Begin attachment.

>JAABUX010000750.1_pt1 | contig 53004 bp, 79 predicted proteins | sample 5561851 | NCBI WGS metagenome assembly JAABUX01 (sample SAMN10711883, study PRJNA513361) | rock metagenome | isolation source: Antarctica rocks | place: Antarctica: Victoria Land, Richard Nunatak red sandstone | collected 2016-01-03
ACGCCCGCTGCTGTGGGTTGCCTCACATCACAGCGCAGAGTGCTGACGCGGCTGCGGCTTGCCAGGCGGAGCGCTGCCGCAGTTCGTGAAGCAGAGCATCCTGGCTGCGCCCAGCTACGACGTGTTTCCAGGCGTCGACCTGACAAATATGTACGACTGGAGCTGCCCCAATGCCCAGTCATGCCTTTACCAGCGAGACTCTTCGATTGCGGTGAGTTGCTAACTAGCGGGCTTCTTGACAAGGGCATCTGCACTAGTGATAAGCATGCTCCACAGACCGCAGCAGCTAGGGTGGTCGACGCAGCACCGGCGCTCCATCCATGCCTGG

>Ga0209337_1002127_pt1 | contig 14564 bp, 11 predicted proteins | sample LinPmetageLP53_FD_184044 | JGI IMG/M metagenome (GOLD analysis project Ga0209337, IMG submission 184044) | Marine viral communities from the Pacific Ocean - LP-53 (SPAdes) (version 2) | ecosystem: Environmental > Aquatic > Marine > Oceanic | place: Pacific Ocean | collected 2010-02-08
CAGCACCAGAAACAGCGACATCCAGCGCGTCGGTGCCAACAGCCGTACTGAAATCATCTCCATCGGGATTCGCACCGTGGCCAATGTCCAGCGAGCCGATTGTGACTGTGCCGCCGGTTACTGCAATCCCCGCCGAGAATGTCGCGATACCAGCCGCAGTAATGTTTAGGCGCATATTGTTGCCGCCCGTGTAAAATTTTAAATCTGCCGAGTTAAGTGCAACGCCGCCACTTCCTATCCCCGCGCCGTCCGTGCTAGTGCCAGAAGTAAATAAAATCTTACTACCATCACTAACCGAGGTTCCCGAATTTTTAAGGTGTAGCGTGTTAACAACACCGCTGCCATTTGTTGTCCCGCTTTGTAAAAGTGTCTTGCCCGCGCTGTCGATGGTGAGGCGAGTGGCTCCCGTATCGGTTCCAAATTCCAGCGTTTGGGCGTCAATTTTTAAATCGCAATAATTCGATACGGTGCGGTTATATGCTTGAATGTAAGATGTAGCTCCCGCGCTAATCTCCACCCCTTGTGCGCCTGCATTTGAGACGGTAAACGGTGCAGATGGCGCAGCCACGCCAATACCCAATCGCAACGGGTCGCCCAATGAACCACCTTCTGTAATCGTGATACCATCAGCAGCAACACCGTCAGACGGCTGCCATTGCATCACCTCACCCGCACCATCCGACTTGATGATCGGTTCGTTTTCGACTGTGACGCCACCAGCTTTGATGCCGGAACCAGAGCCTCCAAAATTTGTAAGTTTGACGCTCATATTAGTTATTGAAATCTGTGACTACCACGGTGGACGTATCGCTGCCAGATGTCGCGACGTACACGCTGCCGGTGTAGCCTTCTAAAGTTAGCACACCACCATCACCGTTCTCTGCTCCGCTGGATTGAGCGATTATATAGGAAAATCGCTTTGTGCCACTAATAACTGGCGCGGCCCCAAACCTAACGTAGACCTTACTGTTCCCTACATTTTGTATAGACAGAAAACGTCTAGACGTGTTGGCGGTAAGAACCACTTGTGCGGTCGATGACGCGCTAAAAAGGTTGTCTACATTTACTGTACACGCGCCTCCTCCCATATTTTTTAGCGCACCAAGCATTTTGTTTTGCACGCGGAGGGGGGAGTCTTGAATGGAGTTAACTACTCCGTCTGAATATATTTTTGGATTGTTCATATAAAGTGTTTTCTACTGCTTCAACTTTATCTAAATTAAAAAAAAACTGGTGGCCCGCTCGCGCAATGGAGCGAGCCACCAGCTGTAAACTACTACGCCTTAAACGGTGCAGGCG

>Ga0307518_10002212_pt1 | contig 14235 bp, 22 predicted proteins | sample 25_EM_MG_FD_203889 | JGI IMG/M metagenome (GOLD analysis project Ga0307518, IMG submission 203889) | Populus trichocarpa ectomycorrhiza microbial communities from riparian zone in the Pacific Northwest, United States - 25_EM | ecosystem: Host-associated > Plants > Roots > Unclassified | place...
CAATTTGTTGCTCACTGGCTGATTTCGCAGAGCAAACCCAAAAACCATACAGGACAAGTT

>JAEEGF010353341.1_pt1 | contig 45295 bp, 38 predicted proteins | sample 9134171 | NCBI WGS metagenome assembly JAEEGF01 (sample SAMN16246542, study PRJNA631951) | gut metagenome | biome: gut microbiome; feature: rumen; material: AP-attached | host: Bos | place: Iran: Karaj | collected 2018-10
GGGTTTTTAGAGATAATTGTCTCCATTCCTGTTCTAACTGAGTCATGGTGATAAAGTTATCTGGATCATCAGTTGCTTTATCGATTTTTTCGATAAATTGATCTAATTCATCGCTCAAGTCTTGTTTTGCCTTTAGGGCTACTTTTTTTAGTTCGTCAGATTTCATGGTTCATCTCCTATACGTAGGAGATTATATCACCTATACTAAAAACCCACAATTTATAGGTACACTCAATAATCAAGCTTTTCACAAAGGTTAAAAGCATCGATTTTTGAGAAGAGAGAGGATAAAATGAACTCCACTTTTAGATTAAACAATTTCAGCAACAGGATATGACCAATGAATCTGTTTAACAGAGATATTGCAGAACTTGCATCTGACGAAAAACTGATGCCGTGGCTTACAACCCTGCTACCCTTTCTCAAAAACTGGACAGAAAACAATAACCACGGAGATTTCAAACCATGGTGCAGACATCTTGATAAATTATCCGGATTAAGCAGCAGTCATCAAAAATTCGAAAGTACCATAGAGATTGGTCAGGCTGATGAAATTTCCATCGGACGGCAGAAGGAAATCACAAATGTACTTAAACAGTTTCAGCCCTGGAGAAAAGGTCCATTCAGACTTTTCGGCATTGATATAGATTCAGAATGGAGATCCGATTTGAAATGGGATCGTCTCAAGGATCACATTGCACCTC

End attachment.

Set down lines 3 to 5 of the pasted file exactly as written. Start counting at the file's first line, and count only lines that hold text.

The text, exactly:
>Ga0209337_1002127_pt1 | contig 14564 bp, 11 predicted proteins | sample LinPmetageLP53_FD_184044 | JGI IMG/M metagenome (GOLD analysis project Ga0209337, IMG submission 184044) | Marine viral communities from the Pacific Ocean - LP-53 (SPAdes) (version 2) | ecosystem: Environmental > Aquatic > Marine > Oceanic | place: Pacific Ocean | collected 2010-02-08
CAGCACCAGAAACAGCGACATCCAGCGCGTCGGTGCCAACAGCCGTACTGAAATCATCTCCATCGGGATTCGCACCGTGGCCAATGTCCAGCGAGCCGATTGTGACTGTGCCGCCGGTTACTGCAATCCCCGCCGAGAATGTCGCGATACCAGCCGCAGTAATGTTTAGGCGCATATTGTTGCCGCCCGTGTAAAATTTTAAATCTGCCGAGTTAAGTGCAACGCCGCCACTTCCTATCCCCGCGCCGTCCGTGCTAGTGCCAGAAGTAAATAAAATCTTACTACCATCACTAACCGAGGTTCCCGAATTTTTAAGGTGTAGCGTGTTAACAACACCGCTGCCATTTGTTGTCCCGCTTTGTAAAAGTGTCTTGCCCGCGCTGTCGATGGTGAGGCGAGTGGCTCCCGTATCGGTTCCAAATTCCAGCGTTTGGGCGTCAATTTTTAAATCGCAATAATTCGATACGGTGCGGTTATATGCTTGAATGTAAGATGTAGCTCCCGCGCTAATCTCCACCCCTTGTGCGCCTGCATTTGAGACGGTAAACGGTGCAGATGGCGCAGCCACGCCAATACCCAATCGCAACGGGTCGCCCAATGAACCACCTTCTGTAATCGTGATACCATCAGCAGCAACACCGTCAGACGGCTGCCATTGCATCACCTCACCCGCACCATCCGACTTGATGATCGGTTCGTTTTCGACTGTGACGCCACCAGCTTTGATGCCGGAACCAGAGCCTCCAAAATTTGTAAGTTTGACGCTCATATTAGTTATTGAAATCTGTGACTACCACGGTGGACGTATCGCTGCCAGATGTCGCGACGTACACGCTGCCGGTGTAGCCTTCTAAAGTTAGCACACCACCATCACCGTTCTCTGCTCCGCTGGATTGAGCGATTATATAGGAAAATCGCTTTGTGCCACTAATAACTGGCGCGGCCCCAAACCTAACGTAGACCTTACTGTTCCCTACATTTTGTATAGACAGAAAACGTCTAGACGTGTTGGCGGTAAGAACCACTTGTGCGGTCGATGACGCGCTAAAAAGGTTGTCTACATTTACTGTACACGCGCCTCCTCCCATATTTTTTAGCGCACCAAGCATTTTGTTTTGCACGCGGAGGGGGGAGTCTTGAATGGAGTTAACTACTCCGTCTGAATATATTTTTGGATTGTTCATATAAAGTGTTTTCTACTGCTTCAACTTTATCTAAATTAAAAAAAAACTGGTGGCCCGCTCGCGCAATGGAGCGAGCCACCAGCTGTAAACTACTACGCCTTAAACGGTGCAGGCG

>Ga0307518_10002212_pt1 | contig 14235 bp, 22 predicted proteins | sample 25_EM_MG_FD_203889 | JGI IMG/M metagenome (GOLD analysis project Ga0307518, IMG submission 203889) | Populus trichocarpa ectomycorrhiza microbial communities from riparian zone in the Pacific Northwest, United States - 25_EM | ecosystem: Host-associated > Plants > Roots > Unclassified | place...